Converged Networking and Security with Cato Networks

Monday

Nobody likes to do router and firewall management. It often requires a lot of hard labor just keeping the infrastructure up and running.

If you ever had to set up IPsec tunnels between different firewall brands, change a firewall rule and hope nothing breaks, upgrade to the latest software or urgently patch a vulnerability – you know what I am talking about.

All of these issues have been with us basically forever. Recently, the list of complex tasks extended to getting cloud infrastructure connected to the rest of the network, and secure access for mobile users.

There seems to be a change coming to this key part of IT, a silver lining if you will. We decided to take a look at one solution to this problem – the Cato Cloud from Cato Networks.

Founded in 2015, Cato Networks provides a software-defined and cloud-based secure enterprise network that connects all locations, people and data to the Cato Cloud – a single, global, and secure network.

Cato promises to simplify networking and security by delivering enterprise-grade network with built-in network security, instead of all the appliances and point solutions currently being used for that purpose.

We were delighted to find a fresh approach to the age-old way of managing networking and security that is really compelling, especially for short-handed IT teams.

What We Tested

We set out to transform a legacy network architecture using the Cato Cloud (“Cato”), and looked into four areas:

  • Provisioning: connecting sites and users to the WAN. Typically, this is a time consuming and error-prone process, especially when creating a multi-vendor firewall full mesh.
  • Administration: define and change access and security policies. Adding new policies and extending them to each location is a key task that requires careful planning to avoid conflicts and ensure all sites maintain compliance with the corporate security policy.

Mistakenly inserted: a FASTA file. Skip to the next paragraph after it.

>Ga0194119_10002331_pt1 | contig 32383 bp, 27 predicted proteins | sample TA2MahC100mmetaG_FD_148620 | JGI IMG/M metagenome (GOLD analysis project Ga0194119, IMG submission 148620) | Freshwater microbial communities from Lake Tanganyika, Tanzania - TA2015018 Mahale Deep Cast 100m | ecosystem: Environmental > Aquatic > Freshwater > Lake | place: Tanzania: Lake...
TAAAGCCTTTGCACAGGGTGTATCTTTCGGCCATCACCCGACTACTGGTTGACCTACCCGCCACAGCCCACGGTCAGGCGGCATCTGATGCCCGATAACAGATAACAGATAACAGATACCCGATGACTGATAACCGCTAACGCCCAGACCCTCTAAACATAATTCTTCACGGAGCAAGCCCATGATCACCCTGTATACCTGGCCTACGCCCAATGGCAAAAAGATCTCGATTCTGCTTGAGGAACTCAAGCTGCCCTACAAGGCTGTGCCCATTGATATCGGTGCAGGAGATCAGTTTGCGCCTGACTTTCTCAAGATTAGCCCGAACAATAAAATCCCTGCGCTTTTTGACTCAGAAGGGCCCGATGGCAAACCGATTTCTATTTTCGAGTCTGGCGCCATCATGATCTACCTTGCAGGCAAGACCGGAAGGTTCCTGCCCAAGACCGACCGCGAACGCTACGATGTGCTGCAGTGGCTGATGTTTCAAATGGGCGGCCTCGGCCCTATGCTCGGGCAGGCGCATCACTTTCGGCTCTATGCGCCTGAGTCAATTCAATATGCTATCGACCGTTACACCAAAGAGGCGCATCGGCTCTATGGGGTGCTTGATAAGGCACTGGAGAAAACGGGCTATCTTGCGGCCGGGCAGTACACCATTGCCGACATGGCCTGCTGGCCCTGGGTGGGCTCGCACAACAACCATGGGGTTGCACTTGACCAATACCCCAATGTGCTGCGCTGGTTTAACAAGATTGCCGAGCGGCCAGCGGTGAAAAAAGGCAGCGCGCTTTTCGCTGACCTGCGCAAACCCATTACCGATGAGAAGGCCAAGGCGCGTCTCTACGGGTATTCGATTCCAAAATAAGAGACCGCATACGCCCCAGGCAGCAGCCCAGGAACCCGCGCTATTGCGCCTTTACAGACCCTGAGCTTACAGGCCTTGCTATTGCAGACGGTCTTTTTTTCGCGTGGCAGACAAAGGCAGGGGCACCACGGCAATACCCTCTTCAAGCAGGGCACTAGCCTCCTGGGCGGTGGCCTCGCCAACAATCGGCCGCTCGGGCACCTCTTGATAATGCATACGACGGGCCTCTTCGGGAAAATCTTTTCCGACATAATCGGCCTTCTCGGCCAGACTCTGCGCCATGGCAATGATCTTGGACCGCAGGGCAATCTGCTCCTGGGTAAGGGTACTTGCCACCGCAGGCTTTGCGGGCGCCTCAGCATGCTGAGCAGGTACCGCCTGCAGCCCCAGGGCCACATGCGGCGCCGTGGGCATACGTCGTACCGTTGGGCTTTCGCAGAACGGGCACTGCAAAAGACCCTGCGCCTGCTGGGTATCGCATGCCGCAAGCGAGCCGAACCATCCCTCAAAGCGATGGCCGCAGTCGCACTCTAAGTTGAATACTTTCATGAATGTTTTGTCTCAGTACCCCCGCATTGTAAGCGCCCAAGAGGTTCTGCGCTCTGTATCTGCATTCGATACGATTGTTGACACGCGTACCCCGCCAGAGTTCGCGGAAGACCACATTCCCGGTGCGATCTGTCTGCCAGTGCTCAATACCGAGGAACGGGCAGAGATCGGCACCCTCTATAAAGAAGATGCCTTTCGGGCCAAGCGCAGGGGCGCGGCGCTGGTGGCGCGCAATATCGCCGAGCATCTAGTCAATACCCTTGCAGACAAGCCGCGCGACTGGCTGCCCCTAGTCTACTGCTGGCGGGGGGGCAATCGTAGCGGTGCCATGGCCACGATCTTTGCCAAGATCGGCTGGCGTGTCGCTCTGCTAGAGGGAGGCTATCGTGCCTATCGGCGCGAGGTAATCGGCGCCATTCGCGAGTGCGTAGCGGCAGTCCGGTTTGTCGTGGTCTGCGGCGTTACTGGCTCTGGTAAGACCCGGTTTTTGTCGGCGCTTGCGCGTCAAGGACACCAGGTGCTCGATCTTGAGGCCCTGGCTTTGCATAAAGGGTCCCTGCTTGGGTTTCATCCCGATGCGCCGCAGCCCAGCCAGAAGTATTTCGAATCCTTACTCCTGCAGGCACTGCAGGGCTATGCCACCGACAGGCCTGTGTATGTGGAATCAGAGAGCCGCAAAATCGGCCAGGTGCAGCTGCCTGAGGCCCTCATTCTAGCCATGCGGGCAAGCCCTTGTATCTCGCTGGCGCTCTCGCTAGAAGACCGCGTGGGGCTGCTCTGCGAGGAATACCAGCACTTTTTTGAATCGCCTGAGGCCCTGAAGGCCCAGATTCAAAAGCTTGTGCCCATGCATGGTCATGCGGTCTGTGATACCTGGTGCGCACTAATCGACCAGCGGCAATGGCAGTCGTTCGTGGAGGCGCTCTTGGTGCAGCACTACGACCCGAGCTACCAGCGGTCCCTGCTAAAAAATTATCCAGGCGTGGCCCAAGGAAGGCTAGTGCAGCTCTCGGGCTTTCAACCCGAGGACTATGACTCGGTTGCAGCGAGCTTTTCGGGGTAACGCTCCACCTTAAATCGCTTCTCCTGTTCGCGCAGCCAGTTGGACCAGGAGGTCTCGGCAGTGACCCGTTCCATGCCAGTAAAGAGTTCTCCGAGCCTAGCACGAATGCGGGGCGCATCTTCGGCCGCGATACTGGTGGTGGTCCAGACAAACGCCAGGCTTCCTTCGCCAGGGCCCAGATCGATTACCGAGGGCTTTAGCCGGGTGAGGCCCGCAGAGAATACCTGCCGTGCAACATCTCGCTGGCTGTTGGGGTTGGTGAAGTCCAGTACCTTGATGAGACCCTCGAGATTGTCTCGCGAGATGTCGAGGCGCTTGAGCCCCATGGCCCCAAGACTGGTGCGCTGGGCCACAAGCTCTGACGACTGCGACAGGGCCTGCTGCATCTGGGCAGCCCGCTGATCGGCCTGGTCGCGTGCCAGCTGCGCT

• Access: connect to company resources in both on-premise and cloud data centers. Multiple data centers, and especially cloud ones, contribute to increased access fragmentation. Typically, users have to connect to each resource directly, so eliminating this requirement improves the user experience.
  • Security: Finally, we will test security effectiveness against Internet threats such as malicious websites and files. This is expected functionality from secure web gateways but with the added benefits of zero maintenance and elastic capacity.

Testing Environment

We wanted to simulate a typical customer environment for our testing, so we’ve built a hybrid environment that includes a headquarters, remote branch, mobile user, and cloud data center.

All sites and users require access to the Internet and the data centers located in the HQ and the cloud.

For the setup, we used both physical and virtual machines. Our main office simulates the headquarters (HQ), and I’m using my home office to simulate the remote branch (Branch).

The HQ connects to the internet using a symmetrical 50/50 Mbps internet line and already has a perimeter firewall. The Branch connects to the Internet over asymmetrical 100 Mbps link and a small office firewall.

We also built two cloud data centers in Amazon AWS and Microsoft Azure. On both datacenters, we run Windows servers with a simple web application. The sites and data centers establish WAN connectivity over VPN.

Figure 1: testing environment before Cato
Figure 1: Testing environment before Cato

Provisioning:

We tested Cato’s ability to provision new sites and users by using the Cato Management Application (CMA).

Our first task was to connect the HQ to Cato. Cato offers connectivity support using a standard IPsec tunnel, so we’ll leverage our existing firewall to connect to Cato.

The firewall initiates the connection and configures to route all traffic to Cato. The firewall enforces no security; it is simply moving the traffic to Cato where WAN connectivity and traffic inspection will be accomplished.

Next, we connected the cloud data centers to Cato (AWS and Azure). Connecting cloud data centers is done via Cato-initiated VPN tunnels to the built-in VPN gateways in most cloud platforms.

Figure 2: adding new cloud data center to Cato
Figure 2: Adding new cloud data center to Cato

By connecting multiple cloud data centers to Cato, you bring separate network resources (across global regions or cloud providers) into a single network. This reduces the complexity (and sometimes overcome provider limitations) on unifying data center access across all cloud resources.

Figure 3: Headquarters and cloud data centers connect to Cato with IPsec VPN